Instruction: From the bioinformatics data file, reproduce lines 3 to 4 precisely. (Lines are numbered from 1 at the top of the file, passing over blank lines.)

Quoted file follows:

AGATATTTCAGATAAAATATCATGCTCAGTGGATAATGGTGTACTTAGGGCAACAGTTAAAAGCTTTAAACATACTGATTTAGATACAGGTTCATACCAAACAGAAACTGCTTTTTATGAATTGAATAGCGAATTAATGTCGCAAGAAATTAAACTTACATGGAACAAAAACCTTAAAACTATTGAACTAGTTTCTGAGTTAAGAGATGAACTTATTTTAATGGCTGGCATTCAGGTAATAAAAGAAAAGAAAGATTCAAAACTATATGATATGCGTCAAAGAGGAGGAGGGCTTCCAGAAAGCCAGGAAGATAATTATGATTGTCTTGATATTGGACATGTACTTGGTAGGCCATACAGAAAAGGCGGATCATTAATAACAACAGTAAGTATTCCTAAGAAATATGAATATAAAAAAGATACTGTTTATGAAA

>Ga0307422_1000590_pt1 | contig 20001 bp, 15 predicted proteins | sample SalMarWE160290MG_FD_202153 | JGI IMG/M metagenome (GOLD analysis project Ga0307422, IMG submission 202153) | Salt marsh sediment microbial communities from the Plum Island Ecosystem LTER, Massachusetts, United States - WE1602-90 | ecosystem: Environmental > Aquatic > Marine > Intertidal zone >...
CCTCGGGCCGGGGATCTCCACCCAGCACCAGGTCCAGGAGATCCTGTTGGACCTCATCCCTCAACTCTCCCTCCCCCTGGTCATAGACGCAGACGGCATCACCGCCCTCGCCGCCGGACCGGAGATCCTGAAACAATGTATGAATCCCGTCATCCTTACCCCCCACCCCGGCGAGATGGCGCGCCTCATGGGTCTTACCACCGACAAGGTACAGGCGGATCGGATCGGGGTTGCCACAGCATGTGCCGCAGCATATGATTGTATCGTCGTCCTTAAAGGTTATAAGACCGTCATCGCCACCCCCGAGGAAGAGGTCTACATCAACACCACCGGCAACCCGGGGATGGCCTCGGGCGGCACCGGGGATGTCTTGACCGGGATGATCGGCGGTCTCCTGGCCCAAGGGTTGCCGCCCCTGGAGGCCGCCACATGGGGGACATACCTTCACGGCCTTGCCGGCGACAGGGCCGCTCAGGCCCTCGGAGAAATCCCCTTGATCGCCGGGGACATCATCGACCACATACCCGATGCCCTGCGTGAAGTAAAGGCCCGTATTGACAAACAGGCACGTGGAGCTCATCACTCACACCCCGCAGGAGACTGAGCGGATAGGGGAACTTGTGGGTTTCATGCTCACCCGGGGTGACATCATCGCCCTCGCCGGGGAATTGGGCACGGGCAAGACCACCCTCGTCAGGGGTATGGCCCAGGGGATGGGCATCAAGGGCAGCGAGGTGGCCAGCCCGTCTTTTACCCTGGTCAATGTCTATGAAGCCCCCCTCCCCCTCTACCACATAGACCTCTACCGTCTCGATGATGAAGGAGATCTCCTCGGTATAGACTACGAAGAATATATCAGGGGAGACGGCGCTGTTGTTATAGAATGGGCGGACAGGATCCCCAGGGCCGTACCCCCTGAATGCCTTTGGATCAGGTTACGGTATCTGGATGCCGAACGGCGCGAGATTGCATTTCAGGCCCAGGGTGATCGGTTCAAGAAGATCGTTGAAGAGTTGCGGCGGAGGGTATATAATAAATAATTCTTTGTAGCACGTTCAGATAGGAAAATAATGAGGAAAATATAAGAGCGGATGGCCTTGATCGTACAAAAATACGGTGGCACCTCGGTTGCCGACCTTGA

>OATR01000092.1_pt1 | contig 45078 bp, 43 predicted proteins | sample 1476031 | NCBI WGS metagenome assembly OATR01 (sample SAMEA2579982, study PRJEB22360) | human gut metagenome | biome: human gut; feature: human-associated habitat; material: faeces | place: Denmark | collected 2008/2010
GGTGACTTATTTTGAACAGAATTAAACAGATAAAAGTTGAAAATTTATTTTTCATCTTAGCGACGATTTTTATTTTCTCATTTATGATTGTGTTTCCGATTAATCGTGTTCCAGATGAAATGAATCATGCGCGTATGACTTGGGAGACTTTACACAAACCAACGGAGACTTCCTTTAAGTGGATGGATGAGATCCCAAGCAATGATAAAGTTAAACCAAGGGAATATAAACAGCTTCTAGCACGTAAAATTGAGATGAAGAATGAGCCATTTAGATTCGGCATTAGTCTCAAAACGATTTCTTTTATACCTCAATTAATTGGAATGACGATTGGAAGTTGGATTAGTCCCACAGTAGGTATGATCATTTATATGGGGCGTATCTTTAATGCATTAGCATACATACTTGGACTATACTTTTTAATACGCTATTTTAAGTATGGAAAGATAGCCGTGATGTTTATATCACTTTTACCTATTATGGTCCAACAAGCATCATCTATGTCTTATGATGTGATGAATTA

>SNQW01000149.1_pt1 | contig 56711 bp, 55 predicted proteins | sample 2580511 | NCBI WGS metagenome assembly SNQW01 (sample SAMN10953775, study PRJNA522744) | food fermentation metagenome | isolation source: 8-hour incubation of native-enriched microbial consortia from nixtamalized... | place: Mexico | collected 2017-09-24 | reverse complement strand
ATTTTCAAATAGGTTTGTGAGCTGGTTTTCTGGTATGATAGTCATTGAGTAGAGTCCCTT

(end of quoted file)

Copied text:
CCTCGGGCCGGGGATCTCCACCCAGCACCAGGTCCAGGAGATCCTGTTGGACCTCATCCCTCAACTCTCCCTCCCCCTGGTCATAGACGCAGACGGCATCACCGCCCTCGCCGCCGGACCGGAGATCCTGAAACAATGTATGAATCCCGTCATCCTTACCCCCCACCCCGGCGAGATGGCGCGCCTCATGGGTCTTACCACCGACAAGGTACAGGCGGATCGGATCGGGGTTGCCACAGCATGTGCCGCAGCATATGATTGTATCGTCGTCCTTAAAGGTTATAAGACCGTCATCGCCACCCCCGAGGAAGAGGTCTACATCAACACCACCGGCAACCCGGGGATGGCCTCGGGCGGCACCGGGGATGTCTTGACCGGGATGATCGGCGGTCTCCTGGCCCAAGGGTTGCCGCCCCTGGAGGCCGCCACATGGGGGACATACCTTCACGGCCTTGCCGGCGACAGGGCCGCTCAGGCCCTCGGAGAAATCCCCTTGATCGCCGGGGACATCATCGACCACATACCCGATGCCCTGCGTGAAGTAAAGGCCCGTATTGACAAACAGGCACGTGGAGCTCATCACTCACACCCCGCAGGAGACTGAGCGGATAGGGGAACTTGTGGGTTTCATGCTCACCCGGGGTGACATCATCGCCCTCGCCGGGGAATTGGGCACGGGCAAGACCACCCTCGTCAGGGGTATGGCCCAGGGGATGGGCATCAAGGGCAGCGAGGTGGCCAGCCCGTCTTTTACCCTGGTCAATGTCTATGAAGCCCCCCTCCCCCTCTACCACATAGACCTCTACCGTCTCGATGATGAAGGAGATCTCCTCGGTATAGACTACGAAGAATATATCAGGGGAGACGGCGCTGTTGTTATAGAATGGGCGGACAGGATCCCCAGGGCCGTACCCCCTGAATGCCTTTGGATCAGGTTACGGTATCTGGATGCCGAACGGCGCGAGATTGCATTTCAGGCCCAGGGTGATCGGTTCAAGAAGATCGTTGAAGAGTTGCGGCGGAGGGTATATAATAAATAATTCTTTGTAGCACGTTCAGATAGGAAAATAATGAGGAAAATATAAGAGCGGATGGCCTTGATCGTACAAAAATACGGTGGCACCTCGGTTGCCGACCTTGA

>OATR01000092.1_pt1 | contig 45078 bp, 43 predicted proteins | sample 1476031 | NCBI WGS metagenome assembly OATR01 (sample SAMEA2579982, study PRJEB22360) | human gut metagenome | biome: human gut; feature: human-associated habitat; material: faeces | place: Denmark | collected 2008/2010